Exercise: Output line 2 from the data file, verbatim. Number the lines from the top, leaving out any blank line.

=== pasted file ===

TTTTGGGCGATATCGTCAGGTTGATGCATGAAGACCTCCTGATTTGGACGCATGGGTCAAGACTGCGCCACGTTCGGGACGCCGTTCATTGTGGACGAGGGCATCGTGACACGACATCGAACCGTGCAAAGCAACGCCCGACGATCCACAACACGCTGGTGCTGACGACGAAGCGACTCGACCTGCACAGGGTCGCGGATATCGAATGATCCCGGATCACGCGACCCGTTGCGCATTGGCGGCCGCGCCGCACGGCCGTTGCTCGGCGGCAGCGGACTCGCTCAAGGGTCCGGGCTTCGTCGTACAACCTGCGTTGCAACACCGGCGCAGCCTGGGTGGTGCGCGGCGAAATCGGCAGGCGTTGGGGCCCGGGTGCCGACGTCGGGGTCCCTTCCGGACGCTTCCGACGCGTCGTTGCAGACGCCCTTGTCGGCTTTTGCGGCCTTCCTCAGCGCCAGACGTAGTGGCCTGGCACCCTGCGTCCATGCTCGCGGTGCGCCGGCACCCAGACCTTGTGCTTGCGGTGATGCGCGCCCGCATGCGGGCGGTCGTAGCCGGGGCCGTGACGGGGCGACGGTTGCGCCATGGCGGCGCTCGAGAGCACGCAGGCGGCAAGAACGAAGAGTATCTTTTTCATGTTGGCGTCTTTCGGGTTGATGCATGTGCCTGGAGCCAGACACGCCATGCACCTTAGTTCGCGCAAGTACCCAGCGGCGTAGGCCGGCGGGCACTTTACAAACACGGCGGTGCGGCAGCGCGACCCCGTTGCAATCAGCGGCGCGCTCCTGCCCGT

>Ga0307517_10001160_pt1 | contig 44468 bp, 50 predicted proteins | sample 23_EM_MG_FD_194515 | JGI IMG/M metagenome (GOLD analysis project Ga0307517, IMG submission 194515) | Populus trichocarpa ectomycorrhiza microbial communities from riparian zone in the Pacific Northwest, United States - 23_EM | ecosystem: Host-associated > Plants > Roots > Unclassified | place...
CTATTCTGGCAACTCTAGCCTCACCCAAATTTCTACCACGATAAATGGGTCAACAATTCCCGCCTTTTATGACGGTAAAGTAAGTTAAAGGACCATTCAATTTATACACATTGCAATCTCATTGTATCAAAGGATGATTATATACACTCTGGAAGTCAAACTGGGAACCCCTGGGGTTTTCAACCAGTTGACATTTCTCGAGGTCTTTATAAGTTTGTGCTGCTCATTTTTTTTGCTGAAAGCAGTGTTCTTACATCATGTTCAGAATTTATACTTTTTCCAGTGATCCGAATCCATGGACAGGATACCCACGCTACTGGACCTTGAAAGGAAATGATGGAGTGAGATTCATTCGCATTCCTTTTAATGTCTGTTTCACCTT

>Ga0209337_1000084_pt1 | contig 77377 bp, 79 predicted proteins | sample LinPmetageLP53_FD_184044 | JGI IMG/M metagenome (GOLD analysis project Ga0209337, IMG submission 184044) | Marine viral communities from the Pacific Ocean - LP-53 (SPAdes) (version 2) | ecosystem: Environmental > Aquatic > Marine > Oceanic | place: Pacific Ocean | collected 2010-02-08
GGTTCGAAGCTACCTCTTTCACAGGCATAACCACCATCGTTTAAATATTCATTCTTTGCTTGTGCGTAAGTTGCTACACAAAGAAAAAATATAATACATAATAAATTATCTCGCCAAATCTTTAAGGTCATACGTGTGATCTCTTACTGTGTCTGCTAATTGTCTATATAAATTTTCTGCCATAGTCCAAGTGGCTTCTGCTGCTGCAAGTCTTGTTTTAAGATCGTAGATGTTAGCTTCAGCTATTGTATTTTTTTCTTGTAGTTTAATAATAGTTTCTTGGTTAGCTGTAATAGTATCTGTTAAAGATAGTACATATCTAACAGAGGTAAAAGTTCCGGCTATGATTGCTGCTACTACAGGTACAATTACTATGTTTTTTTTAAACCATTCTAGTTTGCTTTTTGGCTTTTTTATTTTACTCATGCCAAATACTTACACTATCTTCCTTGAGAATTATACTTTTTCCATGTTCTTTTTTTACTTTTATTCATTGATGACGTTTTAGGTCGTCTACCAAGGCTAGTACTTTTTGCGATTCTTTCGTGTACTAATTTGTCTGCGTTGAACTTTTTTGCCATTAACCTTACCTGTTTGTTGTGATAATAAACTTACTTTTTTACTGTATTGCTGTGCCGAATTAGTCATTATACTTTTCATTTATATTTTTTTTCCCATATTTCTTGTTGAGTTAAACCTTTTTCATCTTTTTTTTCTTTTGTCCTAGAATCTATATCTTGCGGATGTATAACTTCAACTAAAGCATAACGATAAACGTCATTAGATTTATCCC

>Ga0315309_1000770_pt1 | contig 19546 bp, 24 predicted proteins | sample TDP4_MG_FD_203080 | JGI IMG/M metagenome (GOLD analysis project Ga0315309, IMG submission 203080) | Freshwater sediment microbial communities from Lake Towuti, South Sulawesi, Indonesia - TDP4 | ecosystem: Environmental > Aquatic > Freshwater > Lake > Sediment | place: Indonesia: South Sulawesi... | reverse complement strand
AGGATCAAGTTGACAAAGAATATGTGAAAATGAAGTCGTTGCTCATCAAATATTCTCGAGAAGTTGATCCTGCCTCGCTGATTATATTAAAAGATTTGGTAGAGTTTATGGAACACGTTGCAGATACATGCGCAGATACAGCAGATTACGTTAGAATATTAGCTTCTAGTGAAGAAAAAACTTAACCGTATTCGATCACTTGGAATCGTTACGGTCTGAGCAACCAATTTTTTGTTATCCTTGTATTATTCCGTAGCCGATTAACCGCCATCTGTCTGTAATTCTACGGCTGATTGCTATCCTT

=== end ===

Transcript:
>Ga0307517_10001160_pt1 | contig 44468 bp, 50 predicted proteins | sample 23_EM_MG_FD_194515 | JGI IMG/M metagenome (GOLD analysis project Ga0307517, IMG submission 194515) | Populus trichocarpa ectomycorrhiza microbial communities from riparian zone in the Pacific Northwest, United States - 23_EM | ecosystem: Host-associated > Plants > Roots > Unclassified | place...